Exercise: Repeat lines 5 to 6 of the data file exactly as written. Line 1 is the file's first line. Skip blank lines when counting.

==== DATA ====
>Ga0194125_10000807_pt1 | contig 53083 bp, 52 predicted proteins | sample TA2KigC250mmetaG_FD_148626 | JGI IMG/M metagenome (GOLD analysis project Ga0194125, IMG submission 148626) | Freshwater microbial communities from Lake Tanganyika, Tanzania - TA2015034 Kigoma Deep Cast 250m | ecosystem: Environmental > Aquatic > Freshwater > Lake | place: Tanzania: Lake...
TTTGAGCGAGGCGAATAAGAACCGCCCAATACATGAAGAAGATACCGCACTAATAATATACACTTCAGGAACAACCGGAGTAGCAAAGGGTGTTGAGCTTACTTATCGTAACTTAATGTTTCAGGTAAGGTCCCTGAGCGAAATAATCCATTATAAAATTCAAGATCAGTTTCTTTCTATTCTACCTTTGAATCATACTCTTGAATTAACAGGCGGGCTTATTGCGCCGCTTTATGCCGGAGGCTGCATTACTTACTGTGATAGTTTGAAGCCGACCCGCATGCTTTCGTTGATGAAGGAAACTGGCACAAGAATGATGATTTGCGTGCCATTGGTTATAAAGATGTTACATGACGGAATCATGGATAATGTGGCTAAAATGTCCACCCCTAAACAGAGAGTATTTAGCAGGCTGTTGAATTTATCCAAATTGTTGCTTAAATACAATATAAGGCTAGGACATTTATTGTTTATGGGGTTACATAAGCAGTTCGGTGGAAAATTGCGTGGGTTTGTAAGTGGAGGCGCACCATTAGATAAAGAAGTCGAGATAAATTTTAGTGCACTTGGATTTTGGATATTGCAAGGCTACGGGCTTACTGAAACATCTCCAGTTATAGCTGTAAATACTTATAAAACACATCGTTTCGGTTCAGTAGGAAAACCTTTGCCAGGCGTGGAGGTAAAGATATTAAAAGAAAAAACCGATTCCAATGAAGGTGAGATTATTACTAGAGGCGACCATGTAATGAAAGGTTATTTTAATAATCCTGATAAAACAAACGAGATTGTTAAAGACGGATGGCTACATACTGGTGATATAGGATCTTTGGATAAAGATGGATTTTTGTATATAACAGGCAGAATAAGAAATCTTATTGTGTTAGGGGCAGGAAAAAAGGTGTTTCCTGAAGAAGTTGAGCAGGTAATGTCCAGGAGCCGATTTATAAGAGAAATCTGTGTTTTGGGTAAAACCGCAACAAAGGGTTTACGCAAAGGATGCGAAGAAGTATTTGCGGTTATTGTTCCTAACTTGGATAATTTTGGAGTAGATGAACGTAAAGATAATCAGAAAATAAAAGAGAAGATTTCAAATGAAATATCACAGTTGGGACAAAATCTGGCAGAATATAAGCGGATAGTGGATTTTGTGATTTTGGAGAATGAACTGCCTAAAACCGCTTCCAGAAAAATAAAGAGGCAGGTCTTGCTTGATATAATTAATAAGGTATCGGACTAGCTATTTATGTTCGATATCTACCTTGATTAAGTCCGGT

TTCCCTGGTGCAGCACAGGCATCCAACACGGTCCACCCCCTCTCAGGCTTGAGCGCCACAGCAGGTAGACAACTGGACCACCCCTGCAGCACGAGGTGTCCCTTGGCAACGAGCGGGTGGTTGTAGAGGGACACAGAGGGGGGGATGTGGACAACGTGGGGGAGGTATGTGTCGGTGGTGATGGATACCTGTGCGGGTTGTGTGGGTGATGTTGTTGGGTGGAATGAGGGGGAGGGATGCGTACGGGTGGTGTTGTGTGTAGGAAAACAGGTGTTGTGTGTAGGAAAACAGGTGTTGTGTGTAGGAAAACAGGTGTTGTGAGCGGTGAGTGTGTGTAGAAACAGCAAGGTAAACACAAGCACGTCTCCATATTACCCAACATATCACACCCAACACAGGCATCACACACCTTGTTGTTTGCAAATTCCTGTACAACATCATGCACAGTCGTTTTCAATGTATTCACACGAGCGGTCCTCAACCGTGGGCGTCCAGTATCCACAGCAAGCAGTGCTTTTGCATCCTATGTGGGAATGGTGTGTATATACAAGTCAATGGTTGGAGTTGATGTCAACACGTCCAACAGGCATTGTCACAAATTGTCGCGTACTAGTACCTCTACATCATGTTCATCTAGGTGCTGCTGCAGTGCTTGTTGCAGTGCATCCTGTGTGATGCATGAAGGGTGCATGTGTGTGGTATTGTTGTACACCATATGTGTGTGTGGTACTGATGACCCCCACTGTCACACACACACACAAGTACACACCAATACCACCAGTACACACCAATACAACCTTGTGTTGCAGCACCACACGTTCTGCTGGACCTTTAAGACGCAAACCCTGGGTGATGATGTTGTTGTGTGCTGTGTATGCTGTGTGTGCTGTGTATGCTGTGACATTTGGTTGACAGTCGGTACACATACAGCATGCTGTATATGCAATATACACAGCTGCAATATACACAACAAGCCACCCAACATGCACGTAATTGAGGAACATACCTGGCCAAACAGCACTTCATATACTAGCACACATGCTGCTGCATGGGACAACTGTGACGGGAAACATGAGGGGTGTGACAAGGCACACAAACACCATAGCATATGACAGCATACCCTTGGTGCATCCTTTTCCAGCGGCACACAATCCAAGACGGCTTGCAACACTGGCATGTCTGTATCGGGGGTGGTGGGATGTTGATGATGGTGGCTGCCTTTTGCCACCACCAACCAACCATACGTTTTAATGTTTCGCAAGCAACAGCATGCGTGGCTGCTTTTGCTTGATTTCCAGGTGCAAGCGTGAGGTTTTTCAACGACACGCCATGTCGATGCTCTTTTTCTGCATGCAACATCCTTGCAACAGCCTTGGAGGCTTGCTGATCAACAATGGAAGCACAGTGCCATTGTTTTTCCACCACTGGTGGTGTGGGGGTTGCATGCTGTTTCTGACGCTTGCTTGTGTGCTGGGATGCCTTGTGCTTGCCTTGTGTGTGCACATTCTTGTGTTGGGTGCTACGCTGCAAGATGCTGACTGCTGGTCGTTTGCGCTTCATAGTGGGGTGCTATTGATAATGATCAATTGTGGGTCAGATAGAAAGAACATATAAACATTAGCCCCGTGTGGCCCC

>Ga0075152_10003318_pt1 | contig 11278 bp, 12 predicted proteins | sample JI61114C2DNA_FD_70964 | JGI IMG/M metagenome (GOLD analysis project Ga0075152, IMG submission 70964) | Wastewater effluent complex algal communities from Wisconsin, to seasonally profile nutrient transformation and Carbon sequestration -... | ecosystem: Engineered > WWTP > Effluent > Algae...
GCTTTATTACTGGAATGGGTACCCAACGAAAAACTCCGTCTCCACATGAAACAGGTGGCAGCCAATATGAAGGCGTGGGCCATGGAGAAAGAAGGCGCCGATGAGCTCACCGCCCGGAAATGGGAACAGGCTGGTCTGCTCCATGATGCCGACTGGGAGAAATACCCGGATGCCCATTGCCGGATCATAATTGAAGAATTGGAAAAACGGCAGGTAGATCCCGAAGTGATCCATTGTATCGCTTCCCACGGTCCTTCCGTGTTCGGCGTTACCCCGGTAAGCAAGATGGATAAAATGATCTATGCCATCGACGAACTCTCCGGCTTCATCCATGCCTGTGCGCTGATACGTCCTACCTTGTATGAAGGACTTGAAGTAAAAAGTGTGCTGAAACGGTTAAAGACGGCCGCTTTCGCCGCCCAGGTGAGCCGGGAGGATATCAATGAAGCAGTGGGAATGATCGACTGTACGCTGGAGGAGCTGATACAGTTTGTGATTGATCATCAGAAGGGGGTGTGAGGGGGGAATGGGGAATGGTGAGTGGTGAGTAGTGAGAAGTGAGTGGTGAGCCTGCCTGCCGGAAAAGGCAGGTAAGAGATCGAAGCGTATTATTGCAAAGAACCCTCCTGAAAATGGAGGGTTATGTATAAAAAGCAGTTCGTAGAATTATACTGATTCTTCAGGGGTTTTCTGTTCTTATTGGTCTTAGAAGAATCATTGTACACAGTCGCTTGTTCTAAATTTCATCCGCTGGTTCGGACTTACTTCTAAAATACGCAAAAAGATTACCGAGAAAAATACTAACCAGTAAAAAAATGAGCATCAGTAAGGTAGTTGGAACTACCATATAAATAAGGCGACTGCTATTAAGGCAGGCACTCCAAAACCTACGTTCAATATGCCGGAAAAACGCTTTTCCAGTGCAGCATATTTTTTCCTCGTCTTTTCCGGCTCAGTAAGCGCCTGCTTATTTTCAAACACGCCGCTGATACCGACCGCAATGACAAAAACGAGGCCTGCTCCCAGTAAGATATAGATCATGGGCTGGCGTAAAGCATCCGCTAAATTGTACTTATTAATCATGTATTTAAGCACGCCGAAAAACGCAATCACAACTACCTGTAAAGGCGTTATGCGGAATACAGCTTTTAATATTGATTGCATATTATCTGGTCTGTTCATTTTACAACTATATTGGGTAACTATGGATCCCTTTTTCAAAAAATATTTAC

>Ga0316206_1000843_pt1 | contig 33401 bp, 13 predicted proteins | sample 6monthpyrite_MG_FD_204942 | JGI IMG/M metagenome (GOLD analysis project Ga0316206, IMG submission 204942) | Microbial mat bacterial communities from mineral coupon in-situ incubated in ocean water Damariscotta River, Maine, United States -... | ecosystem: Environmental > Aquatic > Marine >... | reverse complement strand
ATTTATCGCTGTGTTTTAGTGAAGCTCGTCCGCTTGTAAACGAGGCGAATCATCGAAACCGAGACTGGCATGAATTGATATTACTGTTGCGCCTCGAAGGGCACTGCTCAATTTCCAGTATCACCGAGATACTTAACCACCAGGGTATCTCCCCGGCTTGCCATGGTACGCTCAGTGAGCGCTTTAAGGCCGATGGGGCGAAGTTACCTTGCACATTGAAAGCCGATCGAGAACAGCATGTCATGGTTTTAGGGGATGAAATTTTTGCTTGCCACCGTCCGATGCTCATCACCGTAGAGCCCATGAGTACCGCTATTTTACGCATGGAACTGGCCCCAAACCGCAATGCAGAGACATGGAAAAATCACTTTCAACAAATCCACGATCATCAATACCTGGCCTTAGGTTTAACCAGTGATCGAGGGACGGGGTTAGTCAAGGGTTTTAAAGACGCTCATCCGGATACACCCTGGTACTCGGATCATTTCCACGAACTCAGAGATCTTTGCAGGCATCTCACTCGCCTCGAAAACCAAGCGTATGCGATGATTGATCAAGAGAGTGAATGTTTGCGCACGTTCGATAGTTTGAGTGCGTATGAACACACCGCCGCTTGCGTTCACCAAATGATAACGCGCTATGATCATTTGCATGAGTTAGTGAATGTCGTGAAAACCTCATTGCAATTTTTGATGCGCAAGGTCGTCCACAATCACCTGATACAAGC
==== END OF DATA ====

GCTTTATTACTGGAATGGGTACCCAACGAAAAACTCCGTCTCCACATGAAACAGGTGGCAGCCAATATGAAGGCGTGGGCCATGGAGAAAGAAGGCGCCGATGAGCTCACCGCCCGGAAATGGGAACAGGCTGGTCTGCTCCATGATGCCGACTGGGAGAAATACCCGGATGCCCATTGCCGGATCATAATTGAAGAATTGGAAAAACGGCAGGTAGATCCCGAAGTGATCCATTGTATCGCTTCCCACGGTCCTTCCGTGTTCGGCGTTACCCCGGTAAGCAAGATGGATAAAATGATCTATGCCATCGACGAACTCTCCGGCTTCATCCATGCCTGTGCGCTGATACGTCCTACCTTGTATGAAGGACTTGAAGTAAAAAGTGTGCTGAAACGGTTAAAGACGGCCGCTTTCGCCGCCCAGGTGAGCCGGGAGGATATCAATGAAGCAGTGGGAATGATCGACTGTACGCTGGAGGAGCTGATACAGTTTGTGATTGATCATCAGAAGGGGGTGTGAGGGGGGAATGGGGAATGGTGAGTGGTGAGTAGTGAGAAGTGAGTGGTGAGCCTGCCTGCCGGAAAAGGCAGGTAAGAGATCGAAGCGTATTATTGCAAAGAACCCTCCTGAAAATGGAGGGTTATGTATAAAAAGCAGTTCGTAGAATTATACTGATTCTTCAGGGGTTTTCTGTTCTTATTGGTCTTAGAAGAATCATTGTACACAGTCGCTTGTTCTAAATTTCATCCGCTGGTTCGGACTTACTTCTAAAATACGCAAAAAGATTACCGAGAAAAATACTAACCAGTAAAAAAATGAGCATCAGTAAGGTAGTTGGAACTACCATATAAATAAGGCGACTGCTATTAAGGCAGGCACTCCAAAACCTACGTTCAATATGCCGGAAAAACGCTTTTCCAGTGCAGCATATTTTTTCCTCGTCTTTTCCGGCTCAGTAAGCGCCTGCTTATTTTCAAACACGCCGCTGATACCGACCGCAATGACAAAAACGAGGCCTGCTCCCAGTAAGATATAGATCATGGGCTGGCGTAAAGCATCCGCTAAATTGTACTTATTAATCATGTATTTAAGCACGCCGAAAAACGCAATCACAACTACCTGTAAAGGCGTTATGCGGAATACAGCTTTTAATATTGATTGCATATTATCTGGTCTGTTCATTTTACAACTATATTGGGTAACTATGGATCCCTTTTTCAAAAAATATTTAC

>Ga0316206_1000843_pt1 | contig 33401 bp, 13 predicted proteins | sample 6monthpyrite_MG_FD_204942 | JGI IMG/M metagenome (GOLD analysis project Ga0316206, IMG submission 204942) | Microbial mat bacterial communities from mineral coupon in-situ incubated in ocean water Damariscotta River, Maine, United States -... | ecosystem: Environmental > Aquatic > Marine >... | reverse complement strand